By Sarah Shearman, marketingmagazine.co.uk, Wednesday, 10 August 2011 09:40AM
As retailers suffered another night of criminal activity last night, which spread beyond London and Birmingham to new areas including Manchester, Liverpool, Bristol and Nottingham, concerns are mounting that stolen goods may be sold on via online retailers such as Gumtree and eBay.
A spokeswoman for eBay, the UK’s largest online auction site, said it had not seen any unusual listing activity on the site since the looting began at the weekend, but said the site will be vigilant over the coming weeks.
She said: "Our thoughts are with the businesses and communities affected by recent events in London and around the UK. EBay will cooperate fully with the investigating authorities to identify and remove any listings which are linked to criminal activity."
Meanwhile a spokeswoman for the listings site Gumtree, said: "We work closely with the police and will do everything we can to help them bring any criminals using our site in this way to justice."
The spokeswoman is actively encouraging any users who are suspicious of an ad on the site to inform them via the "report" button, found on every page. The safety team will then investigate the listing and take "appropriate action".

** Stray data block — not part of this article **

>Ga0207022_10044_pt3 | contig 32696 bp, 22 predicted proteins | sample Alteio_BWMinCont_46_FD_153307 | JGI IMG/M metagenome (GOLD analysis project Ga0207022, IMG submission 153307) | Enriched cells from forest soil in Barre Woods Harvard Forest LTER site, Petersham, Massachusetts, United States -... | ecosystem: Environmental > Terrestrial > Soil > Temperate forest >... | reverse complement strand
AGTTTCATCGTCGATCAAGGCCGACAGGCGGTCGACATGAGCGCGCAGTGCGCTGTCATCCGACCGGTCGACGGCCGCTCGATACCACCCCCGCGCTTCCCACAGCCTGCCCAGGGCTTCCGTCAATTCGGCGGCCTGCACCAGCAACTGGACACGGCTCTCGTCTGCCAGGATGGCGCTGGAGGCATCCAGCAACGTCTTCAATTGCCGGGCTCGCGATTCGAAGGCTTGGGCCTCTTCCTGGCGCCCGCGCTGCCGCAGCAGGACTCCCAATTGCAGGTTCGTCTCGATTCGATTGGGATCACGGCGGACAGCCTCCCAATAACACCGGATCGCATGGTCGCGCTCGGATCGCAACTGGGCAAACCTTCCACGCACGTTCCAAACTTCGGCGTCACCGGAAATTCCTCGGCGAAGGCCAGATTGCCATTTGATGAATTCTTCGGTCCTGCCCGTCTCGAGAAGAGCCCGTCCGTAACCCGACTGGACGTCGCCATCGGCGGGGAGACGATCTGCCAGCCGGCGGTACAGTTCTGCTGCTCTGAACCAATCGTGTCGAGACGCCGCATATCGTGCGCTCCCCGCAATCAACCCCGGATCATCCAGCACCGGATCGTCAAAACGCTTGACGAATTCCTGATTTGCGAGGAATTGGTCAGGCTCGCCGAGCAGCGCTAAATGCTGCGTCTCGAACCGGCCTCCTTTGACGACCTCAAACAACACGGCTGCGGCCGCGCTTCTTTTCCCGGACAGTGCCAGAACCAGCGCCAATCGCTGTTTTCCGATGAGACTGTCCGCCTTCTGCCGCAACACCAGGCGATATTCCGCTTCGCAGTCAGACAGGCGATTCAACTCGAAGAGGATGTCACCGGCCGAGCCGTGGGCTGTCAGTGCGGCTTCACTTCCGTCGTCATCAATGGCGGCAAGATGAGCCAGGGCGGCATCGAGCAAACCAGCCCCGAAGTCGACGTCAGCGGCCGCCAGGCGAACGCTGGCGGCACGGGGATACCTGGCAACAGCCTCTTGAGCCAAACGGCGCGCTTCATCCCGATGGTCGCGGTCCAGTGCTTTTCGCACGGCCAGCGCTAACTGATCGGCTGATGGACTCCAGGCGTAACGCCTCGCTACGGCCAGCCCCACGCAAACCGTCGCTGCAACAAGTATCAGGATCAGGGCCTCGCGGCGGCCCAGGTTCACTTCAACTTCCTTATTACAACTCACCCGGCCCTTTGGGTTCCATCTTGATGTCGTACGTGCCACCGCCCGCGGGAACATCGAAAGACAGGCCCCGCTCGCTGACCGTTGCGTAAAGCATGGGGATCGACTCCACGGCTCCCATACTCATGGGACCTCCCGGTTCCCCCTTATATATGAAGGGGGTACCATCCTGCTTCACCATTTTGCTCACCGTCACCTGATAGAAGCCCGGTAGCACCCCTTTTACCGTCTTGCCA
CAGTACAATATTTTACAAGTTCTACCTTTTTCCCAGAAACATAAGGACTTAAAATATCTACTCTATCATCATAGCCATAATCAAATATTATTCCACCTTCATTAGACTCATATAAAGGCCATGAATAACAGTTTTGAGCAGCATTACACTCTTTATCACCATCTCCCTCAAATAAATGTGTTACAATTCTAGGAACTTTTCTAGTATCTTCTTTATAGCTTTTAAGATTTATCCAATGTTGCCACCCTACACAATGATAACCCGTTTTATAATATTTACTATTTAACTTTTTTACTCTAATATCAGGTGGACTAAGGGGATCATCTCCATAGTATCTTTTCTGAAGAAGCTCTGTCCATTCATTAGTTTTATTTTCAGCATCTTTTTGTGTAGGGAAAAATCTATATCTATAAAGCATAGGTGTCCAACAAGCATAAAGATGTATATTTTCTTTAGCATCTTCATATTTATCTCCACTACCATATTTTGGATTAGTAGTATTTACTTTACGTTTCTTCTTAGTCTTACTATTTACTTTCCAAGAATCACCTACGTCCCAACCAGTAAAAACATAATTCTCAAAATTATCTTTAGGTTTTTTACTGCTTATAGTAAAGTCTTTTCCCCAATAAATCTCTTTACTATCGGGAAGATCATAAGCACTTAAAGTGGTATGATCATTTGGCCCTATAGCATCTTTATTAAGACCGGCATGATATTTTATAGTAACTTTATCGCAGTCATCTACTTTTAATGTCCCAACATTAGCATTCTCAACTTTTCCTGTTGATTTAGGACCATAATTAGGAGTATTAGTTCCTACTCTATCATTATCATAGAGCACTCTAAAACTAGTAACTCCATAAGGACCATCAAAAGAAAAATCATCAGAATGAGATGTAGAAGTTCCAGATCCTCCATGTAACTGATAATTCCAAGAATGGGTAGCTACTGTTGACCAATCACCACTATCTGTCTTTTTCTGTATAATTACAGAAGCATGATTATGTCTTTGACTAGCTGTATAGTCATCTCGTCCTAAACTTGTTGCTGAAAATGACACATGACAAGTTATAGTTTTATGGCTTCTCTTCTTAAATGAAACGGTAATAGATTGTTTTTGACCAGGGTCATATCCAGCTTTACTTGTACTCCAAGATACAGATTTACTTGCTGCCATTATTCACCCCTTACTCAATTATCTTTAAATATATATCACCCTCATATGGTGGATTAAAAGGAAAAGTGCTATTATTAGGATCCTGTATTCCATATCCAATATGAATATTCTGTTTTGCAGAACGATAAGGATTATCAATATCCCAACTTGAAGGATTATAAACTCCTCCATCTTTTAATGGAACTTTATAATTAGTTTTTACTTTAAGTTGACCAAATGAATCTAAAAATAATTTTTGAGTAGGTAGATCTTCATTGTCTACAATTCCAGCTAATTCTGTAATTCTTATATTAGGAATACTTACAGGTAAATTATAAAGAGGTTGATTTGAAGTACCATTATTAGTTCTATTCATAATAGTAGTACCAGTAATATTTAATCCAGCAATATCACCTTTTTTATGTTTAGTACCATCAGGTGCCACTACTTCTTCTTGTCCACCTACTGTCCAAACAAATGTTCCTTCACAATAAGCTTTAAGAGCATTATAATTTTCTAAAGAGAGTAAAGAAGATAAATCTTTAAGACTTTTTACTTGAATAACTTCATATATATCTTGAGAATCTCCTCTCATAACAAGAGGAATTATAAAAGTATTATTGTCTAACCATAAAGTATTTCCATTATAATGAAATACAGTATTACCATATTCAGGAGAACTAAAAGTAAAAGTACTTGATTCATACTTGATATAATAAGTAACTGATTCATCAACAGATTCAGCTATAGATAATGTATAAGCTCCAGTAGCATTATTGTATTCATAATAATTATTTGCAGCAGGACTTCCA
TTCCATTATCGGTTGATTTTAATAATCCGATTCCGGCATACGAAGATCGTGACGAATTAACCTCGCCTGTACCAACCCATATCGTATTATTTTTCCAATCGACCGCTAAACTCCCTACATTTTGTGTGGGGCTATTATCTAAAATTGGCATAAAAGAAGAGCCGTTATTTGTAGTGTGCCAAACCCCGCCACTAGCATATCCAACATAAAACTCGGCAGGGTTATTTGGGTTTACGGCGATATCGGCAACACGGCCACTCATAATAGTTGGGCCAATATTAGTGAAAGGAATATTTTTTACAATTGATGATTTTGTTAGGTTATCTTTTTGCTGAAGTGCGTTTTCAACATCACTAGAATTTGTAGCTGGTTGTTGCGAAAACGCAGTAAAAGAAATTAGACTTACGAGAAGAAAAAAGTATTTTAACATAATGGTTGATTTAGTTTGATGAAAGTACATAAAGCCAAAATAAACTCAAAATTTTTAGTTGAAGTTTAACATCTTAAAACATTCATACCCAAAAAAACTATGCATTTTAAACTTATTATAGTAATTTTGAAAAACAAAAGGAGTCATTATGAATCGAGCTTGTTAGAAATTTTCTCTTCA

As well as local business, retailers including JD Sports, Footlocker and Currys have been badly affected by the looting taking place.
The British Retail Forum has condemned the violence, saying retailers and staff are "particularly vulnerable and need protecting".
Stephen Robertson, director general of the British Retail Consortium, said: "The shocking levels of lawlessness breaking out across the UK are hitting the heart of our communities.
"The police have shown great courage in facing the vandals but it is imperative retailers know that resources and plans are in place to prevent any repeat of this trouble."
The consortium met home secretary Theresa May yesterday to seek assurances that the police and fire services will have sufficient resources to protect retailers.
A spokeswoman for the retail trade body said it was pleased with the outcome of the meeting and that May was receptive to its points made about ensuring criminals will be arrested and appropriately punished.
Meanwhile, Research In Motion, whose BlackBerry Messenger service has been blamed for helping the rioters to organise the violence without having their messages intercepted by police, has said it will help the authorities with their investigations.
Yesterday (10 August) VisitBritain, the national tourist board, announced it was suspending digital activity on the BBC's international news site, as part of its £100m 'You're Invited' campaign, as the ads are deemed "no longer appropriate".
This article was first published on marketingmagazine.co.uk